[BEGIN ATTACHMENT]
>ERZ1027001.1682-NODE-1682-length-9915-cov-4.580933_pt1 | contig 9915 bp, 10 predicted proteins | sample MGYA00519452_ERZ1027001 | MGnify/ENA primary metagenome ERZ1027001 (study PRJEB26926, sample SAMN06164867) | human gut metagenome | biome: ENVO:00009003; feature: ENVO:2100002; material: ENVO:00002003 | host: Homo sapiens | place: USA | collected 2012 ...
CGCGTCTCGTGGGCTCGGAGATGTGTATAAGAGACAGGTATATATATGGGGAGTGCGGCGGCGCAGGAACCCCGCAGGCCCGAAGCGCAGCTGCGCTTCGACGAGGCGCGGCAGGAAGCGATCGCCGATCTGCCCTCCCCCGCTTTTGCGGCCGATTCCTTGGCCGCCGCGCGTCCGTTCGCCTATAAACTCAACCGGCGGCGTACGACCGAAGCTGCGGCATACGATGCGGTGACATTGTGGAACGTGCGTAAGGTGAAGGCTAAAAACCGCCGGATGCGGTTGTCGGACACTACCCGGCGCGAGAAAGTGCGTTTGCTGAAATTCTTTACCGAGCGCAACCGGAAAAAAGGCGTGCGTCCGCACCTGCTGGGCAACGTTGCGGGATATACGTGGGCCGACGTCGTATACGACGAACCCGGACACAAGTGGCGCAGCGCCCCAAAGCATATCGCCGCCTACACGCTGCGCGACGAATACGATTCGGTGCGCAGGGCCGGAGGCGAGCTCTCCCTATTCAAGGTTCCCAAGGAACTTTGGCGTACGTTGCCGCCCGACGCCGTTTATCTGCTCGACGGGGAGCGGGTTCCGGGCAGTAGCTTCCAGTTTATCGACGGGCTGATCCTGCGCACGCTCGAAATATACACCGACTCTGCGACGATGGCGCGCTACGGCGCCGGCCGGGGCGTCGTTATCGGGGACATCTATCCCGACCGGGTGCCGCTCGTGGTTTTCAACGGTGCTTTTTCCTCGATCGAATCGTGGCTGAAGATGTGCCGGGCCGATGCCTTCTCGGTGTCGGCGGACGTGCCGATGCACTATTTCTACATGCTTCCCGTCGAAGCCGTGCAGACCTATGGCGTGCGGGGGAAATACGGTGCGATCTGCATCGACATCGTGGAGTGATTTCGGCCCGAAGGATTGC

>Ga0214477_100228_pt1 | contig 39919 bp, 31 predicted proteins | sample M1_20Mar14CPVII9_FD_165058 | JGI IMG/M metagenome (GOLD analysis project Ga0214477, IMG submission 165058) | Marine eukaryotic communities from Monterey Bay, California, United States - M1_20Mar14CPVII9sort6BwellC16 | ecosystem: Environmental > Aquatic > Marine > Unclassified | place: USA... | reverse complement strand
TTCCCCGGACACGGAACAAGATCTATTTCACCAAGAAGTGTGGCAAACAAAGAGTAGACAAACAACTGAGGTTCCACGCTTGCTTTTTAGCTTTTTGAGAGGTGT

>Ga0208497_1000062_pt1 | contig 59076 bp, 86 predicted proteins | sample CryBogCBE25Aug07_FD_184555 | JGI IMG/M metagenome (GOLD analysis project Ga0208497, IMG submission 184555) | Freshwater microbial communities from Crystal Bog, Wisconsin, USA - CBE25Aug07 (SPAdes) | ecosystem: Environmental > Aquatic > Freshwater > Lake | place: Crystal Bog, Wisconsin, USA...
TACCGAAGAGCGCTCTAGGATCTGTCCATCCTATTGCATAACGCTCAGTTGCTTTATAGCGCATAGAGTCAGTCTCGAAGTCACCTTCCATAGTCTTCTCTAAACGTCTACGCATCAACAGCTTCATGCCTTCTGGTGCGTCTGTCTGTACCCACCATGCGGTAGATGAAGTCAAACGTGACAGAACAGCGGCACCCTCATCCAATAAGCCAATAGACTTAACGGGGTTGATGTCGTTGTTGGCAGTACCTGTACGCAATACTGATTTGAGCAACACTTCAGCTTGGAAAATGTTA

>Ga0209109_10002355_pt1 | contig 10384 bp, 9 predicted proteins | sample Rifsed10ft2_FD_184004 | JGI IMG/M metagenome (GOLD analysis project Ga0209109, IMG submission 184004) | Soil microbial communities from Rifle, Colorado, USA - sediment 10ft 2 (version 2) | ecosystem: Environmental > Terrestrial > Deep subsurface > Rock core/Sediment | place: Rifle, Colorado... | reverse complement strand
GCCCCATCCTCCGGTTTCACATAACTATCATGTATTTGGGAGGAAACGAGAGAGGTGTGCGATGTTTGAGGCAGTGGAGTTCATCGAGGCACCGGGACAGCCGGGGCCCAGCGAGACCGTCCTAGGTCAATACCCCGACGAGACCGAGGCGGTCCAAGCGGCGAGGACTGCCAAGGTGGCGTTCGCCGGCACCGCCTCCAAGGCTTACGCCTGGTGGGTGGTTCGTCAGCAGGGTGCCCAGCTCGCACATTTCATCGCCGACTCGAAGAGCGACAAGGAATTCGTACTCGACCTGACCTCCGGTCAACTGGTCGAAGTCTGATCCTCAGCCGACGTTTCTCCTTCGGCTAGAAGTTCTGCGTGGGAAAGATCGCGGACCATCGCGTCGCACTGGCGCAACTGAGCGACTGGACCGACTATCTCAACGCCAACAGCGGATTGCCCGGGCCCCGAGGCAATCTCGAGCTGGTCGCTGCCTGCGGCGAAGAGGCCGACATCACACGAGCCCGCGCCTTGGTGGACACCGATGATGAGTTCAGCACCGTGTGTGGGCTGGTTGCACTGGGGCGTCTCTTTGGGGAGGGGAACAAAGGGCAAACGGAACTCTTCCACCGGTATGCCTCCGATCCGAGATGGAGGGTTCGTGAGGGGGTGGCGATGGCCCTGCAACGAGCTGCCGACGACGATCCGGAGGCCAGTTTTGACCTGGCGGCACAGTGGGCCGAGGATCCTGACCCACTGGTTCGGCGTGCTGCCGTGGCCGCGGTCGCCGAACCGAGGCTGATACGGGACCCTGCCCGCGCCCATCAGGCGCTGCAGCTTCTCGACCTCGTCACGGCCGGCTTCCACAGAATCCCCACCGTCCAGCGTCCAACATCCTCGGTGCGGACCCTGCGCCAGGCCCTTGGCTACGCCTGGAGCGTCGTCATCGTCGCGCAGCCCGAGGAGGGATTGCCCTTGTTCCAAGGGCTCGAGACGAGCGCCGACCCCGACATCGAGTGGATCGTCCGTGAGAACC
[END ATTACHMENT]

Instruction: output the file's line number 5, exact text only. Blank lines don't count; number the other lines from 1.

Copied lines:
>Ga0208497_1000062_pt1 | contig 59076 bp, 86 predicted proteins | sample CryBogCBE25Aug07_FD_184555 | JGI IMG/M metagenome (GOLD analysis project Ga0208497, IMG submission 184555) | Freshwater microbial communities from Crystal Bog, Wisconsin, USA - CBE25Aug07 (SPAdes) | ecosystem: Environmental > Aquatic > Freshwater > Lake | place: Crystal Bog, Wisconsin, USA...